„Qui burgum (a)edificaverunt Lup(ulinius) Am/minus pr(a)efectus Sab(inius) Acceptio Vid(ucius) / Perpetu(u)s Fl(a)v(ius) Tasgillus CO() Lepidus / Min(ucius) Luppus cum C(a)es(ius) Ursulus paratus / est Victorino Augusto et / Sa(n)cto co(n)s(ulibus) X Kal(endas) Iunias“

Besonders interessant ist, dass hier die Benennung einer Befestigung als burgus durch einen archäologischen Fund gegeben ist. Neben den Erbauern sind hier auch Victorinus, einer der Kaiser des Imperium Galliarum sowie sein Mitkonsul Sa(n)ctus genannt. Die Inschrift bietet darüber eine genaue Datierung auf den 23 red football socks. Mai. In der älteren Forschung wird als Erbauungsjahr 268 oder 269 genannt, in der jüngeren Literatur wird das Jahr 270 favorisiert.

Der burgus selbst konnte erst ein knappes Jahrhundert später mit Hilfe einer Magnetometerprospektion lokalisiert und beschrieben werden touchless toothpaste dispenser. Erkennbar ist ein rechteckiges Innengebäude mit einer Ausdehnung von 13 × 18 m, das von einer quadratischen Umfassung mit abgerundeten Ecken mit zwei Gräben umgeben ist. Diese Bauform wird auch bei anderen burgi beobachtet, das zentrale Gebäude lässt sich als Turm interpretieren.

In der Nähe der Befestigung wurden 2011 zwei Hortfunde ausgegraben. Entdeckt wurden ein Depot mit Bronzegefäßen sowie Keramikgefäße mit mehr als 25.000 Bronzemünzen constantinischer Zeit.


Rubus phoenicolasius

Rubus phoenicolasius, detto anche uva giapponese, è un arbusto appartenente alla famiglia Rosacee nativo del nord della Cina, Giappone e Corea. La specie è stata introdotta in Europa e Nord America come pianta ornamentale e per il suo potenziale nella produzione di ibridi di lamponi. Successivamente si è diffusa anche all’esterno della coltivazione ed è divenuta pianta spontanea, talvolta naturalizzata, in alcune parti d’Europa e in Nord America orientale.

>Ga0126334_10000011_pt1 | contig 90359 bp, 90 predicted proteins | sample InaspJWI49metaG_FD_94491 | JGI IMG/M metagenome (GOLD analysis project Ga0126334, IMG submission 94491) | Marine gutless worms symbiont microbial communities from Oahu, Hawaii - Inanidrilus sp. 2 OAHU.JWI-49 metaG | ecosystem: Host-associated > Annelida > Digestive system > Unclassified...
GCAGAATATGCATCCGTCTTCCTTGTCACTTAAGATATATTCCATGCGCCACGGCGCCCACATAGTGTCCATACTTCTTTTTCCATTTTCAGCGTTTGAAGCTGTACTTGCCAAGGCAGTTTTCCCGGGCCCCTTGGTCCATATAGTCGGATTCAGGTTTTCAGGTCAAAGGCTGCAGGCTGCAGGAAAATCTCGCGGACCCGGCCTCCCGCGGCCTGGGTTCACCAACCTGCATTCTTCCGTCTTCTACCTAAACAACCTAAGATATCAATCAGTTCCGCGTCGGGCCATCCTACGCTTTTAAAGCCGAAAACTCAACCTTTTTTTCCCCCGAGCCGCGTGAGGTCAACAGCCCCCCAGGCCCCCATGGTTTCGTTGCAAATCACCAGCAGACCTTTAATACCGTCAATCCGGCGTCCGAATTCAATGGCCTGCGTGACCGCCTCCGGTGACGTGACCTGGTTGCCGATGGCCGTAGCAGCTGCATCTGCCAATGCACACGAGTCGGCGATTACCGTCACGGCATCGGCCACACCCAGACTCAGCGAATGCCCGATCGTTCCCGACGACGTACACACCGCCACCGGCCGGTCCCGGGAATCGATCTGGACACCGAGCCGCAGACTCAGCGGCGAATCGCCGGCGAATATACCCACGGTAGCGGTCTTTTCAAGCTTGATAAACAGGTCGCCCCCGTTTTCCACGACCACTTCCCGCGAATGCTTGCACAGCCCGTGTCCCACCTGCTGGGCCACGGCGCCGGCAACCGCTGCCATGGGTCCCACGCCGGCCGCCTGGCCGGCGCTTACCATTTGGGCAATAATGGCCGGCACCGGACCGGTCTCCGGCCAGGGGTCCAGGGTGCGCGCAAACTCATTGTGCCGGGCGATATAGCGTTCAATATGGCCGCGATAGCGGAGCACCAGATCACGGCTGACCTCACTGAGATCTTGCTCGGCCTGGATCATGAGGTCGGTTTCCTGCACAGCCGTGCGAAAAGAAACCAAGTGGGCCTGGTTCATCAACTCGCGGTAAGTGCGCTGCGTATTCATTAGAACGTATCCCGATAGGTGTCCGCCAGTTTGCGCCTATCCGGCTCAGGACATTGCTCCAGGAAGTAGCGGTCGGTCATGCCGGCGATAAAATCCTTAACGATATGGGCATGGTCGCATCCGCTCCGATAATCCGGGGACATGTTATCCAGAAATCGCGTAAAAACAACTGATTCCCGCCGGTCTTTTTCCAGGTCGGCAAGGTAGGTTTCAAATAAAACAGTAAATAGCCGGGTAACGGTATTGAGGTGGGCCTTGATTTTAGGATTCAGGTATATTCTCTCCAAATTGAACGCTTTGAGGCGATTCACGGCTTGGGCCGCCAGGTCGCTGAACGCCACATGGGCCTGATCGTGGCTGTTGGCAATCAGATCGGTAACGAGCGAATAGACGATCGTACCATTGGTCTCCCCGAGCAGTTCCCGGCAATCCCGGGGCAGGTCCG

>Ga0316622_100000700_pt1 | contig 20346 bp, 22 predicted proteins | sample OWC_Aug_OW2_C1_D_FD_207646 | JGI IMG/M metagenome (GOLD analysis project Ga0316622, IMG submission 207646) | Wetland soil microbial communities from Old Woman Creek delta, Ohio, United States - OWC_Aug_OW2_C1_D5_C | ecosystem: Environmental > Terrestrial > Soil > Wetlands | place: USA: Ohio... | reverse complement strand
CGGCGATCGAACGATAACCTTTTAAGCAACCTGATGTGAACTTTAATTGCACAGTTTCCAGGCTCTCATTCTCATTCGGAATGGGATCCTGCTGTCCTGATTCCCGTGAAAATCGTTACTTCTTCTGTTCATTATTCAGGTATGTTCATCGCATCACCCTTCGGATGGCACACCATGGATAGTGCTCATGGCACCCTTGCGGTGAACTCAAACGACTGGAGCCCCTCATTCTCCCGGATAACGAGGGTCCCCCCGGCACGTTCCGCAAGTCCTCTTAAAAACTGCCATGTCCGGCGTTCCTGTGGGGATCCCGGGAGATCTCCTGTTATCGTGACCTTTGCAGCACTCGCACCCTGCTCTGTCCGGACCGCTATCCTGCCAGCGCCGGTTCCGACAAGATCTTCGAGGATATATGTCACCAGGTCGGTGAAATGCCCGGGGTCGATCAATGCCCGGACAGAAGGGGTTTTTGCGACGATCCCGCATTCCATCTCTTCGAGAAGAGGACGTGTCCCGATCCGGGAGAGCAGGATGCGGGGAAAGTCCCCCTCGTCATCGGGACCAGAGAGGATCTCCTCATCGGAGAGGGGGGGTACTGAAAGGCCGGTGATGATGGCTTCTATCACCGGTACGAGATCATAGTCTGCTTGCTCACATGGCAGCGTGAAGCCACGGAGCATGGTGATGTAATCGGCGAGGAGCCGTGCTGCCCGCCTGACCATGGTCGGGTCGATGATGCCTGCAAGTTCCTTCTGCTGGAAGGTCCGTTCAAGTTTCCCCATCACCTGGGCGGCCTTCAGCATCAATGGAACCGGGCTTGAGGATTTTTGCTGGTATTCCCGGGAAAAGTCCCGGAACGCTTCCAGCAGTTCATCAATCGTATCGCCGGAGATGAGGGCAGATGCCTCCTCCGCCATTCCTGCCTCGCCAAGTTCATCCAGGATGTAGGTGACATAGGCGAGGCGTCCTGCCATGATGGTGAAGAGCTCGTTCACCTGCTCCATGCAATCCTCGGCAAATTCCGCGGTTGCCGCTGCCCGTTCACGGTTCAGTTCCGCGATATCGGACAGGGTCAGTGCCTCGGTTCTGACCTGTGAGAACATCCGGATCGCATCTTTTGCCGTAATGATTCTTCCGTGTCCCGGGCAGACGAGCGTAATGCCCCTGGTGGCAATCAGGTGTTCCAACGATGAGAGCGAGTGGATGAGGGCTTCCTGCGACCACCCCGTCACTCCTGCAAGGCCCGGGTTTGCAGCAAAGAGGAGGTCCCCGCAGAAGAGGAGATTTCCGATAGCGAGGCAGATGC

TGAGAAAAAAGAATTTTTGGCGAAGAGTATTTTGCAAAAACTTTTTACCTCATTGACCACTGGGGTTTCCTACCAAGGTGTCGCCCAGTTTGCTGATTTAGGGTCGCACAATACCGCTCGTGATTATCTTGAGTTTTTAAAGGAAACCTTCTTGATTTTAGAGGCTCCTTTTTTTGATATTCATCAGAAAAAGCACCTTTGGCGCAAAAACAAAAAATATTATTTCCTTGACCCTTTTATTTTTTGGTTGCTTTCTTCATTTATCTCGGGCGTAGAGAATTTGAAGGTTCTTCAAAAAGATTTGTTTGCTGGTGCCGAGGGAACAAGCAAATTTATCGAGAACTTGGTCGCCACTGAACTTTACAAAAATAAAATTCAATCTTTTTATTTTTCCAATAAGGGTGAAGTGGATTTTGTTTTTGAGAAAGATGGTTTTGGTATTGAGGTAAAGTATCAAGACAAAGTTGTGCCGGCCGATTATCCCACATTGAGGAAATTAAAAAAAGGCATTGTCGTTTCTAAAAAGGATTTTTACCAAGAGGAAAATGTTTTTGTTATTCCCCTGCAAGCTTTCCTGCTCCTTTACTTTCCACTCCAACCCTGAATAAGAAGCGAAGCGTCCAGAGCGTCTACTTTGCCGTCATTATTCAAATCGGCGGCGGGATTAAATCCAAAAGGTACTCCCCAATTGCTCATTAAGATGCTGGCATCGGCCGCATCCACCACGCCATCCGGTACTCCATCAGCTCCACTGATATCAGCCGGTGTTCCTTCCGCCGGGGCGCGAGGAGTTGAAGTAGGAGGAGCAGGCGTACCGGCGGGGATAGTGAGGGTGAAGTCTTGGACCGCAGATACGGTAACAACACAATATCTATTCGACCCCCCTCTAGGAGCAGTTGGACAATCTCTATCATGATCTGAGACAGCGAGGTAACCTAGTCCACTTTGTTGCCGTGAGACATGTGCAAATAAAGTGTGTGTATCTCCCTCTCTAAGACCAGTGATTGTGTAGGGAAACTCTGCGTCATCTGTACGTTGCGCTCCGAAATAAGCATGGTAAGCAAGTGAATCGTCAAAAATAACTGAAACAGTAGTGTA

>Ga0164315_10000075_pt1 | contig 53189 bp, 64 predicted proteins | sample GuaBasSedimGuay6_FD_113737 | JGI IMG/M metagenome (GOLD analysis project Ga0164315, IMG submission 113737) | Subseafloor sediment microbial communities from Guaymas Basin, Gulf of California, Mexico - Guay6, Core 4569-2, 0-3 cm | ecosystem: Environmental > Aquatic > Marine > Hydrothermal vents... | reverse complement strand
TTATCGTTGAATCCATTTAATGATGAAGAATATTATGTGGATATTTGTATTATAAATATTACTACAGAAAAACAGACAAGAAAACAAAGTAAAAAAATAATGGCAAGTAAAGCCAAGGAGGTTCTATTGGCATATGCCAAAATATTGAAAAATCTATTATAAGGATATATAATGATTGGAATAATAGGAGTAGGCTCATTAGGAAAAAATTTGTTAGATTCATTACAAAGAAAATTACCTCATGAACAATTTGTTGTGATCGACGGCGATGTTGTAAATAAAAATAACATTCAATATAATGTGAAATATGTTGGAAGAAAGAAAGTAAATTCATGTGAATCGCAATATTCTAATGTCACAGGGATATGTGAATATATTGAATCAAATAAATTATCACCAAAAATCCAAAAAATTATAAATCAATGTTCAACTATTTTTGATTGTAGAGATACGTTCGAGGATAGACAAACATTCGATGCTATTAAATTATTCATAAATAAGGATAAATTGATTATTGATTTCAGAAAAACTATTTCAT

La specie è una pianta perenne che produce rami biennali dal sistema di radici perenni. Nel suo primo anno, si dirama un nuovo stelo che cresce vigorosamente per tutta la sua altezza di 1-3 m, ramificato, e portante foglie pinnate, in numero di tre o cinque foglioline, e normalmente non produce alcun fiore. Nel suo secondo anno, lo stelo non cresce ulteriormente, ma produce diversi germogli laterali, che portano foglie più piccole sempre con tre foglioline, le foglie sono di colore bianco.

I fiori sono prodotti nella tarda primavera, con un breve e molto ispido racemo in punta ai germogli laterali. Ogni fiore ha un diametro di circa 6-10 mm , con cinque petali, dal rosso porpora al rosa, e un ispido calice. Il frutto è arancione o rosso, di circa 1 cm di diametro meat tenderiser ingredients, commestibile, prodottio in estate o inizio autunno. In terminologia botanica non è un bacca ma un frutto aggregato composto da numerosi drupe che crescono attorno ad un nucleo centrale dry phone case. La maturazione avviene da inizio estate. Gli steli hanno peli ghiandolari rossi. Questi peli rossi danno alle specie il suo nome scientifico dal latino phoenicus che significa rosso.